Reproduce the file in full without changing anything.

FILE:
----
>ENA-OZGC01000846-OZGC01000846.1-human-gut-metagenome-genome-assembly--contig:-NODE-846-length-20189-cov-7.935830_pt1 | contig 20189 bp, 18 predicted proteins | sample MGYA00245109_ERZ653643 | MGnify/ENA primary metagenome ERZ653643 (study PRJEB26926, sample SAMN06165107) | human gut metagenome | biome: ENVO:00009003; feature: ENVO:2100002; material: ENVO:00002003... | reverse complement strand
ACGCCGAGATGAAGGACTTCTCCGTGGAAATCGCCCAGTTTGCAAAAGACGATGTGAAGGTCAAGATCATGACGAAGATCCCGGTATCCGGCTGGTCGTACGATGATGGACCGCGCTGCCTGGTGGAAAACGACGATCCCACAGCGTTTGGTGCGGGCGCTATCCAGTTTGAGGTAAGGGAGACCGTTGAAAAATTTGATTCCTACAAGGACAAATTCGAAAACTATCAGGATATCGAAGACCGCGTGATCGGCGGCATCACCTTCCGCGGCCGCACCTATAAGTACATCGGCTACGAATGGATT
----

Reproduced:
>ENA-OZGC01000846-OZGC01000846.1-human-gut-metagenome-genome-assembly--contig:-NODE-846-length-20189-cov-7.935830_pt1 | contig 20189 bp, 18 predicted proteins | sample MGYA00245109_ERZ653643 | MGnify/ENA primary metagenome ERZ653643 (study PRJEB26926, sample SAMN06165107) | human gut metagenome | biome: ENVO:00009003; feature: ENVO:2100002; material: ENVO:00002003... | reverse complement strand
ACGCCGAGATGAAGGACTTCTCCGTGGAAATCGCCCAGTTTGCAAAAGACGATGTGAAGGTCAAGATCATGACGAAGATCCCGGTATCCGGCTGGTCGTACGATGATGGACCGCGCTGCCTGGTGGAAAACGACGATCCCACAGCGTTTGGTGCGGGCGCTATCCAGTTTGAGGTAAGGGAGACCGTTGAAAAATTTGATTCCTACAAGGACAAATTCGAAAACTATCAGGATATCGAAGACCGCGTGATCGGCGGCATCACCTTCCGCGGCCGCACCTATAAGTACATCGGCTACGAATGGATT